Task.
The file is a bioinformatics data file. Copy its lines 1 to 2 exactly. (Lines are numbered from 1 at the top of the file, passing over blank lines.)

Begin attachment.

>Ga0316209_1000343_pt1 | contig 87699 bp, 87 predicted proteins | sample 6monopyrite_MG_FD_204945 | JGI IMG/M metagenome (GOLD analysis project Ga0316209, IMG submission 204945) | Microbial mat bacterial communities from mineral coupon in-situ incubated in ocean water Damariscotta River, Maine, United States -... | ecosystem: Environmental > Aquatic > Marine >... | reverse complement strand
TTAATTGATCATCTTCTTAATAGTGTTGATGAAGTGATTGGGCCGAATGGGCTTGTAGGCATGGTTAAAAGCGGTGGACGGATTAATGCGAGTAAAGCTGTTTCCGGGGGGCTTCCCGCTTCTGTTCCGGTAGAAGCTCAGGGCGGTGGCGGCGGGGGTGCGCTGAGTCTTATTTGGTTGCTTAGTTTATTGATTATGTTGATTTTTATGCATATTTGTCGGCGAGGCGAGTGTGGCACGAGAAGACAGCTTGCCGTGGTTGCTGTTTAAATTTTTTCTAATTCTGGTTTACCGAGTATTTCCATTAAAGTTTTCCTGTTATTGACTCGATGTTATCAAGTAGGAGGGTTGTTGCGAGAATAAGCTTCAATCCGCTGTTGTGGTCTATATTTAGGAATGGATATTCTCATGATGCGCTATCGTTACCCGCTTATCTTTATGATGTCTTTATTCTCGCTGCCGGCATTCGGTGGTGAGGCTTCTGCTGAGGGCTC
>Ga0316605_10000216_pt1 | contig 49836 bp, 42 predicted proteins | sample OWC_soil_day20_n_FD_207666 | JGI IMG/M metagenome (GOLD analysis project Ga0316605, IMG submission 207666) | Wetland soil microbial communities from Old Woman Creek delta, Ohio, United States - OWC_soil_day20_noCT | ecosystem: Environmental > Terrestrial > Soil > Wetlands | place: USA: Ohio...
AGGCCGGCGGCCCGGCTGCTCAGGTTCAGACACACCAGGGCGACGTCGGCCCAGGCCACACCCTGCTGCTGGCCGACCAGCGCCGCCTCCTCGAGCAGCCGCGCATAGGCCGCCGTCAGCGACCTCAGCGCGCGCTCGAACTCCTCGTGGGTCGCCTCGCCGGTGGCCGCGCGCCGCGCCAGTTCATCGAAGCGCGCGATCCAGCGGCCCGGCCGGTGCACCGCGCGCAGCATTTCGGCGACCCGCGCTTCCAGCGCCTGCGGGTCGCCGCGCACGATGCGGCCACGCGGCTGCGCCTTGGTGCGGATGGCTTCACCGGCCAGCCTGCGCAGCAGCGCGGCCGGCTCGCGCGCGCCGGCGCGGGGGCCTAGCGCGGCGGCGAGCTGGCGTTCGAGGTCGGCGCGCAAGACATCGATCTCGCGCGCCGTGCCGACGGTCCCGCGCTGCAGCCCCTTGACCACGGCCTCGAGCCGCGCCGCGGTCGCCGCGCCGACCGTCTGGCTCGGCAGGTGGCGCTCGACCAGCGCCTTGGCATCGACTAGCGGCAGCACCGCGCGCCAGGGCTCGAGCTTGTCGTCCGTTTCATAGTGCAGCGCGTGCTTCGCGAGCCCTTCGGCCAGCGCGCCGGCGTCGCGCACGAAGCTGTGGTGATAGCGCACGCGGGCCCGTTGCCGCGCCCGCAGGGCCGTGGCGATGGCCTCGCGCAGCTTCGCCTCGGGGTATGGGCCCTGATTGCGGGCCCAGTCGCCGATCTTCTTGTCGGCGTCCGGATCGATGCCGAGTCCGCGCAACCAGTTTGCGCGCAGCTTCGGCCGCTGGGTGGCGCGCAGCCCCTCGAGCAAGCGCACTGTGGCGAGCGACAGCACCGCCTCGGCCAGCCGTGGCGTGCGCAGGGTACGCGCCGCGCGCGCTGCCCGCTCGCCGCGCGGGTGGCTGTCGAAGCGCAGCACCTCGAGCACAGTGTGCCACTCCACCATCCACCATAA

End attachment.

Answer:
>Ga0316209_1000343_pt1 | contig 87699 bp, 87 predicted proteins | sample 6monopyrite_MG_FD_204945 | JGI IMG/M metagenome (GOLD analysis project Ga0316209, IMG submission 204945) | Microbial mat bacterial communities from mineral coupon in-situ incubated in ocean water Damariscotta River, Maine, United States -... | ecosystem: Environmental > Aquatic > Marine >... | reverse complement strand
TTAATTGATCATCTTCTTAATAGTGTTGATGAAGTGATTGGGCCGAATGGGCTTGTAGGCATGGTTAAAAGCGGTGGACGGATTAATGCGAGTAAAGCTGTTTCCGGGGGGCTTCCCGCTTCTGTTCCGGTAGAAGCTCAGGGCGGTGGCGGCGGGGGTGCGCTGAGTCTTATTTGGTTGCTTAGTTTATTGATTATGTTGATTTTTATGCATATTTGTCGGCGAGGCGAGTGTGGCACGAGAAGACAGCTTGCCGTGGTTGCTGTTTAAATTTTTTCTAATTCTGGTTTACCGAGTATTTCCATTAAAGTTTTCCTGTTATTGACTCGATGTTATCAAGTAGGAGGGTTGTTGCGAGAATAAGCTTCAATCCGCTGTTGTGGTCTATATTTAGGAATGGATATTCTCATGATGCGCTATCGTTACCCGCTTATCTTTATGATGTCTTTATTCTCGCTGCCGGCATTCGGTGGTGAGGCTTCTGCTGAGGGCTC